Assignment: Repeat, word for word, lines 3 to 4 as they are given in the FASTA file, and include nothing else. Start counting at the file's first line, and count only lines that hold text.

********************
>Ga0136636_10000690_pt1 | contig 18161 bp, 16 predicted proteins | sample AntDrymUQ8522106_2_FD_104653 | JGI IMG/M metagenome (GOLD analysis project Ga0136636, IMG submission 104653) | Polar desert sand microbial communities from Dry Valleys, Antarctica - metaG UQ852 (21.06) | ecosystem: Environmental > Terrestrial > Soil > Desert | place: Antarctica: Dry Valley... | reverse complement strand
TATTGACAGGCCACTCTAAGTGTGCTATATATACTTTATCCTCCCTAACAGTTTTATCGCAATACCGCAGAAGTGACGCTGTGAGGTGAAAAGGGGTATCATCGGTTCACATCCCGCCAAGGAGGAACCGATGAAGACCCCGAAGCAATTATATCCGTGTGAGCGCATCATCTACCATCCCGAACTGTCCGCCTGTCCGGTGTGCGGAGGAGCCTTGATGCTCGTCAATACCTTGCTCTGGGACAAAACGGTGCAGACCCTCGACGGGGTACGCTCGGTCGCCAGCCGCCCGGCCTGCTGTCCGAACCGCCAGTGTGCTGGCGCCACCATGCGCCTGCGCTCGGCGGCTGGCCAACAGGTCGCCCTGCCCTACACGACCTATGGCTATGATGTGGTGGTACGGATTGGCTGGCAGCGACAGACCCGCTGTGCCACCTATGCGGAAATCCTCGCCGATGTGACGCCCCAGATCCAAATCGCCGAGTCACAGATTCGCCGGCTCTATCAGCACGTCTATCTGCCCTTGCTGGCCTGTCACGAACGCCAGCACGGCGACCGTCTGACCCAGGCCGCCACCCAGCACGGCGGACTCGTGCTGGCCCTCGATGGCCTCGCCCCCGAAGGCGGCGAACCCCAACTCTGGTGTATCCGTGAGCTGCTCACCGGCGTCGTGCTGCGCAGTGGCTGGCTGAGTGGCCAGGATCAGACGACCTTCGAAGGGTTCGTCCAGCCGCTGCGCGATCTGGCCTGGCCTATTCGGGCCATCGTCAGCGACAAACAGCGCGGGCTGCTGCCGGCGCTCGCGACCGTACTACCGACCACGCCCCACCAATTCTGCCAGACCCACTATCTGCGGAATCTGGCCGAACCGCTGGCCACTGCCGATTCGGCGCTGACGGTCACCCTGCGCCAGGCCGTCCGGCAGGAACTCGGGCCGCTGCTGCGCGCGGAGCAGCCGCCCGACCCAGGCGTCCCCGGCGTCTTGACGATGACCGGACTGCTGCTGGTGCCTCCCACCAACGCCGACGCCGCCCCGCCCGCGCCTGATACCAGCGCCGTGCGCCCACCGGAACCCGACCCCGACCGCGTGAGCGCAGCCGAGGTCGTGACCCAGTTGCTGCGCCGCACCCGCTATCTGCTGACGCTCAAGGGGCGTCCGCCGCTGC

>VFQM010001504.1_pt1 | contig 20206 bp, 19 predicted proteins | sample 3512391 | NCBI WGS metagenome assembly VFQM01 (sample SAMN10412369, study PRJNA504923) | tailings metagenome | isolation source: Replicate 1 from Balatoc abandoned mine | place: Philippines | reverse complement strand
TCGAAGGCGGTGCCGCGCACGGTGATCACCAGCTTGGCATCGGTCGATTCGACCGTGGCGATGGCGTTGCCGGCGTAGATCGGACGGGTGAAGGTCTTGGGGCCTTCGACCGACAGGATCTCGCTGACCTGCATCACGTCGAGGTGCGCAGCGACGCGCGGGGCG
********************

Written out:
>VFQM010001504.1_pt1 | contig 20206 bp, 19 predicted proteins | sample 3512391 | NCBI WGS metagenome assembly VFQM01 (sample SAMN10412369, study PRJNA504923) | tailings metagenome | isolation source: Replicate 1 from Balatoc abandoned mine | place: Philippines | reverse complement strand
TCGAAGGCGGTGCCGCGCACGGTGATCACCAGCTTGGCATCGGTCGATTCGACCGTGGCGATGGCGTTGCCGGCGTAGATCGGACGGGTGAAGGTCTTGGGGCCTTCGACCGACAGGATCTCGCTGACCTGCATCACGTCGAGGTGCGCAGCGACGCGCGGGGCG